Q I grew several kinds of herbs in my garden this summer. What do I do with them now to keep them for future use?
A. Specialists say the herbs can be harvested and dried, salted or frozen for use all winter. To dry them, expose them to warm, dry air that circulates freely. This air absorbs moisture and prevents the escape of precious oils from the leaves. They may be dried on screens, trays or newspapers in a warm, dry attic if they are turned every few days to insure unifrom drying. If the drying is done outside, the leaves should be protected from direct sunlight and brought in at night to avoid dew.
Long-stemmed herbs should be rinsed in cool water, their ends tied together and hung upside down in a warm dry room in such a position that air can circulate about them.
Within two weeks the herbs should be ready for storage. Use tightly closed jars to keep them well.
A few herbs do not dry well and retain their flavor best when packed in salt or frozen. This includes basil, fennel, dill, chives and burnet.
Rinse basil: dry the leaves and pick them from the stem. Pour a layer of non-iodized salt in a jar and add a layer of leaves, then another layer of salt. When the jar is filled, press the leaves down firmly, cover and store in a dark place.
When you use salted leaves in cooking, remember either to rinse them well or allow for the extra salt in your recipe.
Fennell, burnet, dill, tarragon, chives and parsley are tender herbs that may be frozen as vegetables are frozen.
Leaves foliage on the stems, tie a string around them and blanch in unsalted water about 50 seconds. Then dip them in cold water for a few minutes. Remove leaves from stems and put them into freezer bags or foil.
Q. Can I use plastic film to protect my evergreens this winter?
A.If you mean enclosing a shrub or small tree in clear plastic like a liittle greenhouse, forget it. These little tnets of plastic can kill a plant deader than any January wind. The plastic tent acts like a greenhouse during a sunny day and the plant inside may even start new tender growth. And disaster is sure to follow.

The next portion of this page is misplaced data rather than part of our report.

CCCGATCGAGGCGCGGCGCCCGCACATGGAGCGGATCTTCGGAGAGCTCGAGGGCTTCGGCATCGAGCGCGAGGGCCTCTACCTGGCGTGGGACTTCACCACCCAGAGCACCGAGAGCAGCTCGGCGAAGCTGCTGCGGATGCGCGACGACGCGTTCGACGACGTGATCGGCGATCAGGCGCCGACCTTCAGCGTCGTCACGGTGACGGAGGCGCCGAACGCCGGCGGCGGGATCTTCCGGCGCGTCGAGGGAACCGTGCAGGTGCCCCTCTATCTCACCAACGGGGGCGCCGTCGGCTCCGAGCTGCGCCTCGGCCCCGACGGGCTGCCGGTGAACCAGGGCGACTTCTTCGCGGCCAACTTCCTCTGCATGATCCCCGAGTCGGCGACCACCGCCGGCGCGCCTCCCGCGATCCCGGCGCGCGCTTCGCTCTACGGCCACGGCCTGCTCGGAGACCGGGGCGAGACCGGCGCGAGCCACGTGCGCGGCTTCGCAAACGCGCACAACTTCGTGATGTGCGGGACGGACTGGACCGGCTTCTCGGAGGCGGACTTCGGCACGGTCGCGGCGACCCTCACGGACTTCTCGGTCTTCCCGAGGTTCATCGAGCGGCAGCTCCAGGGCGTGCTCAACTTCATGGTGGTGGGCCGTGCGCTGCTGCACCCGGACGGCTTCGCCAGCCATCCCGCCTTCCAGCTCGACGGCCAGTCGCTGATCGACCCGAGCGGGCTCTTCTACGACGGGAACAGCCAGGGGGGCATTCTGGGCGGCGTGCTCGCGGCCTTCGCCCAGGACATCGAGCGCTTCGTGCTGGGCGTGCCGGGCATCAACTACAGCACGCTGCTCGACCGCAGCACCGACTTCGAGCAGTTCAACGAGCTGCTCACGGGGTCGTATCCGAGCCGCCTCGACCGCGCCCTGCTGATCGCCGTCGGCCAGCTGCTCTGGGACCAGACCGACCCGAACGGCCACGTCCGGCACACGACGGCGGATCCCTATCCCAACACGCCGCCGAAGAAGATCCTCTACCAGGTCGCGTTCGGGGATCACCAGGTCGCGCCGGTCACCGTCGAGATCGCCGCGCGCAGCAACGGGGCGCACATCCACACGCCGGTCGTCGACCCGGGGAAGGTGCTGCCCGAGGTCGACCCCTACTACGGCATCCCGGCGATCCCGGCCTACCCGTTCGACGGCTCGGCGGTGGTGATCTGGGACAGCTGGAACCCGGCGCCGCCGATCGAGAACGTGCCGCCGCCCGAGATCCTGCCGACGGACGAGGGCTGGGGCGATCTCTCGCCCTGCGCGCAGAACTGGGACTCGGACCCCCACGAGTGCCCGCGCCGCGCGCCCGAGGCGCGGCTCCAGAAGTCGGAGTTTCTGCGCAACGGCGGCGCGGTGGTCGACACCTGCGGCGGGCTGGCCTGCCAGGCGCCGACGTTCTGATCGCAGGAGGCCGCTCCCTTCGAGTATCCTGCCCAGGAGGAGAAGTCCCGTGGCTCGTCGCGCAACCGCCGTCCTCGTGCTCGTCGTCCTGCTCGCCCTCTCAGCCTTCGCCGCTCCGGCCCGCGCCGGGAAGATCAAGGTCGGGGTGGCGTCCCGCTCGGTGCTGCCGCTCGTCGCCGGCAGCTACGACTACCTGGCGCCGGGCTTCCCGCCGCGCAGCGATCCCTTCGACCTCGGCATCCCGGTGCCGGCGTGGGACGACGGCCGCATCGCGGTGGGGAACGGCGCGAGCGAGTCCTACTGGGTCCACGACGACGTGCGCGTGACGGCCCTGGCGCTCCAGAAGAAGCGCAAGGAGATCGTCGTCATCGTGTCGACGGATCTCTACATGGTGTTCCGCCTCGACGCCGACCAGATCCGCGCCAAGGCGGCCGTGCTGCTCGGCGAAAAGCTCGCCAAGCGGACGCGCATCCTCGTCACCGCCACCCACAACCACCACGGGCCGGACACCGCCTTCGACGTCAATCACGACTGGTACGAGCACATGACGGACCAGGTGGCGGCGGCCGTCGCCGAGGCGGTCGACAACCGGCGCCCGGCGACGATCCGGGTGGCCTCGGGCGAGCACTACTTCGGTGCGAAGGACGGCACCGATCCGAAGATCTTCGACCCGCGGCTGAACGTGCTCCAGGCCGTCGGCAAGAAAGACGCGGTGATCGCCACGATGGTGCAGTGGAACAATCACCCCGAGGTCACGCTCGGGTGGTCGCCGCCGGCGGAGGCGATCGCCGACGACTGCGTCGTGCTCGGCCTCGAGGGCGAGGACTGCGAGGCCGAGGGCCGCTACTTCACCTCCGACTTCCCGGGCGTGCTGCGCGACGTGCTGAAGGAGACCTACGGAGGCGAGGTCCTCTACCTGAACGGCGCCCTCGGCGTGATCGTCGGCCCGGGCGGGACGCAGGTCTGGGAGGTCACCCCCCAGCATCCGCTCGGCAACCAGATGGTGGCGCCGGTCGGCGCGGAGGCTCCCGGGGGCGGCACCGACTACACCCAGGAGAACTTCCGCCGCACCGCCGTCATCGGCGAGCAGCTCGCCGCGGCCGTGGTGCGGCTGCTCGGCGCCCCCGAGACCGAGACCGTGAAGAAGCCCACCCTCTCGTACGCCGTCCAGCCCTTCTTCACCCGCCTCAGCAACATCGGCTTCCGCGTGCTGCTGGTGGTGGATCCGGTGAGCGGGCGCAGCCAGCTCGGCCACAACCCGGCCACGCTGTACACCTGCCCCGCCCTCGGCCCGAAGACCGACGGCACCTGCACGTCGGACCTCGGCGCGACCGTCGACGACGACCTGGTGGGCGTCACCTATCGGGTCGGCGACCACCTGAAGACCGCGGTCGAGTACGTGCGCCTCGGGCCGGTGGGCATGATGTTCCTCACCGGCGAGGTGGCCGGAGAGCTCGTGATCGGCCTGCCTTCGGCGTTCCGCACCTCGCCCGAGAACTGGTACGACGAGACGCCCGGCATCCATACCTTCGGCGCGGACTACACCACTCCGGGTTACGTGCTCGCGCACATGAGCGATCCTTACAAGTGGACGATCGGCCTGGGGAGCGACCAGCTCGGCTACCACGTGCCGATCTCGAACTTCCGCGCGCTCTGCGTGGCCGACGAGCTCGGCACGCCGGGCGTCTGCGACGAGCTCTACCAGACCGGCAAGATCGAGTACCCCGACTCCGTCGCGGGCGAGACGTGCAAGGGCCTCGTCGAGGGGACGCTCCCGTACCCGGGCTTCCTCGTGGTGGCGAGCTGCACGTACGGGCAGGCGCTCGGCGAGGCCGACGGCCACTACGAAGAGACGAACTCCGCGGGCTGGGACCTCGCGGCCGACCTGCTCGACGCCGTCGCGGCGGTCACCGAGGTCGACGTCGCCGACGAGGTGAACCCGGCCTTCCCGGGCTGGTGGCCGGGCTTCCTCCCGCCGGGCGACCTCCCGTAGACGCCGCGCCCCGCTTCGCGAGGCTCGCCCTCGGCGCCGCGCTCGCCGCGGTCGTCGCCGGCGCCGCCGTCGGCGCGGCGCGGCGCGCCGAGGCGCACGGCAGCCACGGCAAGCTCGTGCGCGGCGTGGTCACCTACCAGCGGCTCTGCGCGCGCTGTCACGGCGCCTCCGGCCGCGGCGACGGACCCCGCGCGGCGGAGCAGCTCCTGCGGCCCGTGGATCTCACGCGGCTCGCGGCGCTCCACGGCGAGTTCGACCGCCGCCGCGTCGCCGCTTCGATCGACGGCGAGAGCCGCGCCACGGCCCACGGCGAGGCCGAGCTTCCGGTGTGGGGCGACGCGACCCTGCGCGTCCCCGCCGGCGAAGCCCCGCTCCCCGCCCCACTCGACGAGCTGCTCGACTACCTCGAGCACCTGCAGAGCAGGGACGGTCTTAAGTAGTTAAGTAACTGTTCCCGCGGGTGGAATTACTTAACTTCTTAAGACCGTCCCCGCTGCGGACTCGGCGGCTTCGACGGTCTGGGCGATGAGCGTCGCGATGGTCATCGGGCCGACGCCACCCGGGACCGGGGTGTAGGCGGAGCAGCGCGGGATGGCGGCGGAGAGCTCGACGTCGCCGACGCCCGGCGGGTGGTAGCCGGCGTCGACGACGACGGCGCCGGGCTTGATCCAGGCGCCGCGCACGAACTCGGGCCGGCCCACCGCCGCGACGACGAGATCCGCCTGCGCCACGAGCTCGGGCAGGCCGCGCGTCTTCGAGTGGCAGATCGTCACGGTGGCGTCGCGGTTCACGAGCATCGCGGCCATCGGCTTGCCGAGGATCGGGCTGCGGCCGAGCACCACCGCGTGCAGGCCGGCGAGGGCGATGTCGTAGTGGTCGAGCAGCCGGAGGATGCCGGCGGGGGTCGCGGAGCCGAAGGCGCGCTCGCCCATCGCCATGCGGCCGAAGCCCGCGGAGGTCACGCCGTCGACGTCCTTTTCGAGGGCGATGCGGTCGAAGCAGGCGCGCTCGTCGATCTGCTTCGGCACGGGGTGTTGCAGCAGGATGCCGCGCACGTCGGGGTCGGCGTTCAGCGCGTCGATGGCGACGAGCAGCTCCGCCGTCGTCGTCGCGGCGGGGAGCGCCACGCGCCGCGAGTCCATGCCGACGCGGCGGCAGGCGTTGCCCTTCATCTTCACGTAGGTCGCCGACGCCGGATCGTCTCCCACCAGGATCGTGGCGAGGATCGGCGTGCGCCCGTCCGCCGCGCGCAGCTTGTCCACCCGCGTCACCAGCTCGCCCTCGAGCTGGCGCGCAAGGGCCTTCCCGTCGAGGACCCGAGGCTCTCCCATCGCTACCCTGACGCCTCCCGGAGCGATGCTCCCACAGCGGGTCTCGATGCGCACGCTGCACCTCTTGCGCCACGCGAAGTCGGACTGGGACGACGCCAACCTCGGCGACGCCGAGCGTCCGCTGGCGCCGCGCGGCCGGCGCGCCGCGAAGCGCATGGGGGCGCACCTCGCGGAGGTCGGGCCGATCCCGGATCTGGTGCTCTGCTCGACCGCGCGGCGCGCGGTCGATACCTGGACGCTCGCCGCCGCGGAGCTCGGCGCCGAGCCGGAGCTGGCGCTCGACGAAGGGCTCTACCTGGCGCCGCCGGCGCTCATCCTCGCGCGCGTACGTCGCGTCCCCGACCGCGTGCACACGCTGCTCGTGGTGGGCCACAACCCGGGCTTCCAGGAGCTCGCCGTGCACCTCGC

What you need to do is protect the plant from wind and sun. A windbreak on the breezy side will protect drying out from the wind, and some sort of shape on the sunny side will keep the plant from getting too warm.
Do this and mulch your plants well with coarse materials such as wood chips or leaves and you'll have the satisfaction of knowing you're protecting your plants the best you can.
Q. What are the best Camelia Japonicas for the Washington area?
A. According to people at the National Arboretum, these are among the most proven and highly cold-resistant and are highly recommended:
Berenice Boddy - light pink, semi-double, vigorous upright grouwht, medium height.
Donckelarii - red, marble white, semi-double, vigorous upright growth, rather large.
Finlandia - white, semi-doublw with swirled and fluted petals, compact growth, medium size.
Governor Mouton - bright red, sometime sblotched white, semi-double to loose peony form, vigorous spreading growth, medium hieght.
Iwane - rose red, mottled white, semi-double, slow compact growth, medium height.
Lady Vansittart - white-striped rose pink, semi-double, compact growth with holly-like foliage, medium height.
Rev. John Drayton - light pink, semi-double to loose peony form, vigorous compact growth, medium height.
White Queen - white, semi-double, vigorous upright growth, rather large.